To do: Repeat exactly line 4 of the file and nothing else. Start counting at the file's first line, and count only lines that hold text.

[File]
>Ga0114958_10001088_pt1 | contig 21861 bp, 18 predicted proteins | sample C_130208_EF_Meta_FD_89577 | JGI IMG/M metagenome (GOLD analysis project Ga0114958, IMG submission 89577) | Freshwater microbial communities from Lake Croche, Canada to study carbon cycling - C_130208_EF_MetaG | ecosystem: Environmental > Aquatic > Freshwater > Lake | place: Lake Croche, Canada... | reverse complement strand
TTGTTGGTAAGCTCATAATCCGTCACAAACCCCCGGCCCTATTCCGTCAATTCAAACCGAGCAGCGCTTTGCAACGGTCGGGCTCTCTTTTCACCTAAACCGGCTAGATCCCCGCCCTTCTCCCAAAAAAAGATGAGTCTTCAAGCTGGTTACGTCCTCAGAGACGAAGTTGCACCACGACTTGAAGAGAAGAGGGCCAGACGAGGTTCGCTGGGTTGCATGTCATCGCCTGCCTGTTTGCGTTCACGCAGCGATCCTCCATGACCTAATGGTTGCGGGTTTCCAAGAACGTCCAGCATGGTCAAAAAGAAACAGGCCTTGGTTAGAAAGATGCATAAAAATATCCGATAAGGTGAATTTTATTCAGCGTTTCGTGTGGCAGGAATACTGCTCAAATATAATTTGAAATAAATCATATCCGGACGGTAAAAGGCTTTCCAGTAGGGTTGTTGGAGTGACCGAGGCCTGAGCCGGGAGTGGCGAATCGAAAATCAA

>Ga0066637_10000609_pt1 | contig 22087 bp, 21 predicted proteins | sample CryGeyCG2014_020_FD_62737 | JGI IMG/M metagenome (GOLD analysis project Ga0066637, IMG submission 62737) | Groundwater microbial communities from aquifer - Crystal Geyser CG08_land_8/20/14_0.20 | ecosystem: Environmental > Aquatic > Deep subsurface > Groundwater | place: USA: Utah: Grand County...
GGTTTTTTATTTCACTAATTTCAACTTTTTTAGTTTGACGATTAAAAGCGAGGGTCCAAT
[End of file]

GGTTTTTTATTTCACTAATTTCAACTTTTTTAGTTTGACGATTAAAAGCGAGGGTCCAAT